In the name of reverent agnosticism, Christmas has become a day when we count all our stuff and say, “Man, I am lucky!!”

Charles Schulz tried to bring some Jesus back when he had Linus read from Luke 2, and then say:

“That’s was Christmas is all about, Charlie Brown.”

Christmas will come and go this year. We will eat, unwrap, sing, play and give. The question is will Jesus be remembered, and if he is remembered, how we will remember him? Will he be remembered as a personal friend? God, I hope not. Will he be remembered as a personal counselor or physician, or our personal genie who will make all our wishes come true? Lord, in your mercy.

Will he be remembered as the ultimate representative of Love? Real, honest, profound love? Will he be remembered as the ultimate representative of sacrifice? I pray it be so. Will we own up to words like sin and redeem and recognize that we do and we are. It’s about love. It’s about redemption. Christmas is not a day, or 12 days. Christmas is a state of mind. Not our minds, but the mind of Christ.

This is not a question of “what would Jesus do?” It’s the question of “how would Jesus be?” How would he be in a world where most people don’t know what to do with him, where many commercialize him, where others make false statements in his name?

Wait.

I think that happened.

Here is how he responded. He had meals with people everyone hated. He hung out with sinners. He healed wounds and he called out demons. He wrote in the sand. He considered the lilies. He welcomed children. He calmed troubled waters.

Here is how he was. He was welcoming. He was honest. He was angry. He was direct. He named injustice. He noticed bleeding women and little men. He liked calling people “brood of vipers.” He listened. He forgave. He lived peace.

I don’t expect this little essay to make a dent up against the business of Christmas. I do not expect us to do the season differently. I do hope that in some way we can all be different. Can we be Christ-like? Can we live not doing more, but being other?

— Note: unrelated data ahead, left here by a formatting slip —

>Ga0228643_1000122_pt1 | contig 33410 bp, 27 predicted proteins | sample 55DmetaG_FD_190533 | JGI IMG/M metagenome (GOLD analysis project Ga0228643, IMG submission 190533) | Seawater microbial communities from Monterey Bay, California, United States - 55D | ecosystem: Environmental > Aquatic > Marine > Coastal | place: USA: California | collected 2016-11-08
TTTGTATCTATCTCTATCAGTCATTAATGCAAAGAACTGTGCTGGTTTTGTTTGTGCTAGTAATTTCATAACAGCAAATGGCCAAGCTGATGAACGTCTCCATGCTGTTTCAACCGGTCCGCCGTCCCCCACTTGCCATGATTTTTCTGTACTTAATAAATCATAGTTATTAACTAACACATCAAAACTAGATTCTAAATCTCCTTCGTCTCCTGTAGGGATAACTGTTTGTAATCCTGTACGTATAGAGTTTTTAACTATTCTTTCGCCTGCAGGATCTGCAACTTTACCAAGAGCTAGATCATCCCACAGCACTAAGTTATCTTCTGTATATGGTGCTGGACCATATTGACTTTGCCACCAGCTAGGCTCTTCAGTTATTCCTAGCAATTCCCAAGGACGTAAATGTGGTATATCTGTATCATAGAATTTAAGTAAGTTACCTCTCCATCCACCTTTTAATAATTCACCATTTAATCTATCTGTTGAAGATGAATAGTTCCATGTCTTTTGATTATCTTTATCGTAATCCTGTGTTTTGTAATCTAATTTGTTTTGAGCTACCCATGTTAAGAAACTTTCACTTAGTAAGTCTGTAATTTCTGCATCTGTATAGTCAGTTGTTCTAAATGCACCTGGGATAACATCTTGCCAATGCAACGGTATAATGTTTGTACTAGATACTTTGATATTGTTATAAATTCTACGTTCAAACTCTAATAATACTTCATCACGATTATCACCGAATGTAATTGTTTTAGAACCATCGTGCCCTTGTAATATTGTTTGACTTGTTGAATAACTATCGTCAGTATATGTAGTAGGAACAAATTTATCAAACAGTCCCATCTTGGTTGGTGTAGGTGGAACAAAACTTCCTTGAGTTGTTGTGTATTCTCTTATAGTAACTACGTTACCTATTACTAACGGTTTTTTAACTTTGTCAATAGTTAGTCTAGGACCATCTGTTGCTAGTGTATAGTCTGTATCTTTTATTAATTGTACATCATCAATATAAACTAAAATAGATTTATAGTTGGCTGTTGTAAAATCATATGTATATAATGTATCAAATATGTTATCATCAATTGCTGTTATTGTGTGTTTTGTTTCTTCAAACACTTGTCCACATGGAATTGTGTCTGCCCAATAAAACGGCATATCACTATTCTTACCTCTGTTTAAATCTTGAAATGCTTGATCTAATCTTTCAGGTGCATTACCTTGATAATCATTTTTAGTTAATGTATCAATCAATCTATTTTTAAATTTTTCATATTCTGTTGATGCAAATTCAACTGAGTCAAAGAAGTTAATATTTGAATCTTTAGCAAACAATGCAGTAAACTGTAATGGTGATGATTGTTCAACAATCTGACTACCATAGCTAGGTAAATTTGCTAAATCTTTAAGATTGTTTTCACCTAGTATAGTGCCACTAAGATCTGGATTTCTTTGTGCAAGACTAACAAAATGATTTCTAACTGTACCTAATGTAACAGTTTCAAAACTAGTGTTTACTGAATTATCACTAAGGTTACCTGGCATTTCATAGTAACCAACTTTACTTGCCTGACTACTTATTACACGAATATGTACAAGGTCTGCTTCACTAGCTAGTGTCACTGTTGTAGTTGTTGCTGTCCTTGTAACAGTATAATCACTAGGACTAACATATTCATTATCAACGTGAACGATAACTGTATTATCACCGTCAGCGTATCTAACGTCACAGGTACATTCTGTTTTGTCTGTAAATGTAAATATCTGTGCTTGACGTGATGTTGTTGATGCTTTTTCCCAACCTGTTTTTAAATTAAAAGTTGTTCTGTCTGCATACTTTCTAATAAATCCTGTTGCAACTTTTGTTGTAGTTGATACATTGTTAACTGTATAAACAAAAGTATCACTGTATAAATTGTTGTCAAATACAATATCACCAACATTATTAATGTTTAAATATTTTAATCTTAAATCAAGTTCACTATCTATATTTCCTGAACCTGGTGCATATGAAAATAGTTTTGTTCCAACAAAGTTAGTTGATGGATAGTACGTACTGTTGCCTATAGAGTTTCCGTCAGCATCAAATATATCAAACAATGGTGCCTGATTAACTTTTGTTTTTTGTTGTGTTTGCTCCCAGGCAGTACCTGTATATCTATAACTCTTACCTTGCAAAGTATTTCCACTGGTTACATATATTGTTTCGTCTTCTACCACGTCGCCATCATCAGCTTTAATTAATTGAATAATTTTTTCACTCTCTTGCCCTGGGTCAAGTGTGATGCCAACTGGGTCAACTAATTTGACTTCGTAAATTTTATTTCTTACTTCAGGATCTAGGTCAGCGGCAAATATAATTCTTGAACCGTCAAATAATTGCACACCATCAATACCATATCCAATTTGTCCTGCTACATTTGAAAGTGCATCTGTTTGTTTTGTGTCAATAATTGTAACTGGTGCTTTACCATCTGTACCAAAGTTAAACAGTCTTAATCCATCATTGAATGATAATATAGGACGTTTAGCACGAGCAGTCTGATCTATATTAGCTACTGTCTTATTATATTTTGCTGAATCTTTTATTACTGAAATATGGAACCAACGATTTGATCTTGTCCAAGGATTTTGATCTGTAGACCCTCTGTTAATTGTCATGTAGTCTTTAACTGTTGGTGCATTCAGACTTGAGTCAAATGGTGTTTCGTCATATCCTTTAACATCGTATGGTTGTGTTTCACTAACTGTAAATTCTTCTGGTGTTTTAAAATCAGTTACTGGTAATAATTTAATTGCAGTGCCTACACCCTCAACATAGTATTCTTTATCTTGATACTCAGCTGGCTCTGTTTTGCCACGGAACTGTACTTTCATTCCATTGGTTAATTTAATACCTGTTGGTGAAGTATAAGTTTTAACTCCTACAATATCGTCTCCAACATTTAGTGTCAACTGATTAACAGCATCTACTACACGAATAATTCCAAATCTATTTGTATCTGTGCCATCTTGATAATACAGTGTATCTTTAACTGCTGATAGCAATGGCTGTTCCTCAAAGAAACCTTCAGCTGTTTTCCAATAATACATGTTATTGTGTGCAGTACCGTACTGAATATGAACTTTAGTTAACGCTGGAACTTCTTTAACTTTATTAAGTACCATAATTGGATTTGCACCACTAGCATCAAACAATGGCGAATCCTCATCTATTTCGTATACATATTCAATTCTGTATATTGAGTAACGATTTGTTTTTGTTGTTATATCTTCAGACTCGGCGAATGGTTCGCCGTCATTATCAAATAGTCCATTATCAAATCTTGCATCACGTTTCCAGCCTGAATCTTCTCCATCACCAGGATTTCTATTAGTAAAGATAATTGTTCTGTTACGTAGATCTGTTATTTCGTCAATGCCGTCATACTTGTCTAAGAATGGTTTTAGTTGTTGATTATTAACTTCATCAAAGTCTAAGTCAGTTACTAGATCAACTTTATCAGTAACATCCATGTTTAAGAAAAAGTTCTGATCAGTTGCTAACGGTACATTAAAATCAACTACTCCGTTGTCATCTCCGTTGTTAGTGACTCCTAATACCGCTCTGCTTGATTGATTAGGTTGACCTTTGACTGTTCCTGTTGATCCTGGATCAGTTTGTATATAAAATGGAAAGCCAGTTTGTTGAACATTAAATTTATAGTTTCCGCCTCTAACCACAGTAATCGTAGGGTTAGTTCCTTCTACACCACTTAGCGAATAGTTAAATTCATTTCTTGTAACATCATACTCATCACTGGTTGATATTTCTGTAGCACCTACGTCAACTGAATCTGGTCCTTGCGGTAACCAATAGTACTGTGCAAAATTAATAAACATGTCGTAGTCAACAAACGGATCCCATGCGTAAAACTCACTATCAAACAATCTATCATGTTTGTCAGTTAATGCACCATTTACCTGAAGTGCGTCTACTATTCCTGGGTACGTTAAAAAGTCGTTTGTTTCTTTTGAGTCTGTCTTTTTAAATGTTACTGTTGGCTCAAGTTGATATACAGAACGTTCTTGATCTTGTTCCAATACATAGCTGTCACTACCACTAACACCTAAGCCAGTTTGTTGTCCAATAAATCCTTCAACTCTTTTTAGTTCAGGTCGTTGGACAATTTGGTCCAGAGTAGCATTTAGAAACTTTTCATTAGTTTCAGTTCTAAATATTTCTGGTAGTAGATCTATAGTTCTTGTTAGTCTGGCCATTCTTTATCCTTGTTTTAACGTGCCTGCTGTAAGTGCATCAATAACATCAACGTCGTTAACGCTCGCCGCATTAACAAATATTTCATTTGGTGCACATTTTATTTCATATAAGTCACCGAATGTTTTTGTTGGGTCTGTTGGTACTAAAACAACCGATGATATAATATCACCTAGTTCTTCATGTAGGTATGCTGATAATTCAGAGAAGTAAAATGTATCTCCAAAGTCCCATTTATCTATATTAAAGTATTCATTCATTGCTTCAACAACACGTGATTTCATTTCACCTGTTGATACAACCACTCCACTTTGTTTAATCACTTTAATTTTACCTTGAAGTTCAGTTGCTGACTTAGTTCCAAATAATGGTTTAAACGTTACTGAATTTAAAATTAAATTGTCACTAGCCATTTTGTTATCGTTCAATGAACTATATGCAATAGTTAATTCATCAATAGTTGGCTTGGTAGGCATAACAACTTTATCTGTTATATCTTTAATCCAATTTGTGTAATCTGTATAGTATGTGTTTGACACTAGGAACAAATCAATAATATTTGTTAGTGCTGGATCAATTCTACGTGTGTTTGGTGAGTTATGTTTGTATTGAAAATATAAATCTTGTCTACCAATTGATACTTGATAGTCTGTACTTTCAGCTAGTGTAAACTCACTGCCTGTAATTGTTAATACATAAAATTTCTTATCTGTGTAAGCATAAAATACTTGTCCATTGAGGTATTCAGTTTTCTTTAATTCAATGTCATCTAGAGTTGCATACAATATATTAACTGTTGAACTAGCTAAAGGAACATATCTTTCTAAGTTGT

I don’t want to be a reverent agnostic, I want to be a disciple of Jesus Christ.

Christ Has No Body

Christ has no body now on earth but yours,
no hands but yours,
no feet but yours,
Yours are the eyes through which is to look out
Christ’s compassion to the world;
Yours are the feet with which he is to go about
doing good;
Yours are the hands with which he is to bless men now.

– St Teresa of Avila

Prayer on The Drive Home

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A poem by Portia Nelson:

1) I walk down the street.
There is a deep hole in the sidewalk.
I fall in.
I am lost . . . I am hopeless.
It isn’t my fault.
It takes forever to find a way out.

2) I walk down the same street.
There is a deep hole in the sidewalk.
I pretend I don’t see it.
I fall in again.
I can’t believe I am in the same place.
But, it isn’t my fault.
It still takes a long time to get out.

3) I walk down the same street.
There is a deep hole in the sidewalk.
I see it is there.
I still fall in . . . it’s a habit.
My eyes are open
I know where I am.
It is my fault.
I get out immediately

4) I walk down the same street.
There is a deep hole in the sidewalk.
I walk around it.

5) I walk down another street.

……Well, at least I’m predictable. At least Portia is with me!

It would be nice if it only took five tries to find that I am not once again on that same street, in that same hole. Why is it so hard for us to change our behavior, particularly when we know our behavior is not good for us?

I was driving home, listening to the radio, flipping channels as I drove through snowy streets. One station was talking about teenagers and sexting and the commentators were having so much fun talking about boobs and other body parts. They were basically saying to the teenagers that they should not do what the commentators clearly thought was fun. The more shocking their comments, the better. They talked about sex like it was a sport event. I was annoyed. And disturbed. And glad my 10-year-old was not in the car.

I changed the channel.

“Satan is here,” the voice said. I decided I would listen a little longer. “All of those Jews, Catholics, Hindus, Muslims and Buddhists can say they know about God, but one thing I know,” the commentator said, “is that Satan is real! He’s with me when I wake up and when I go to bed and even when I go work.” And then cackling laughter from the other commentators…..

I think this was a “Christian” radio station. I was annoyed. And disturbed. And glad that my 10-year-old wasn’t in the car.

I turned off the radio.

And I spoke to God.

Dear God,
This world you created is so messed up. We, your people are looking for answers on stupid radio stations instead of reading your Word, or even more shocking of an idea, being quiet and listening. We fill our days with meetings and events, with creating and producing and we forget to live. We have temptations and thoughts we don’t want to admit so we live false lives. We forget our true selves. We put on facades so that people don’t know we are lonely, or insecure, or angry. We like to pretend. We want to blame someone for this, so it must be Satan. He or She makes us do things we know we shouldn’t. It’s not our fault.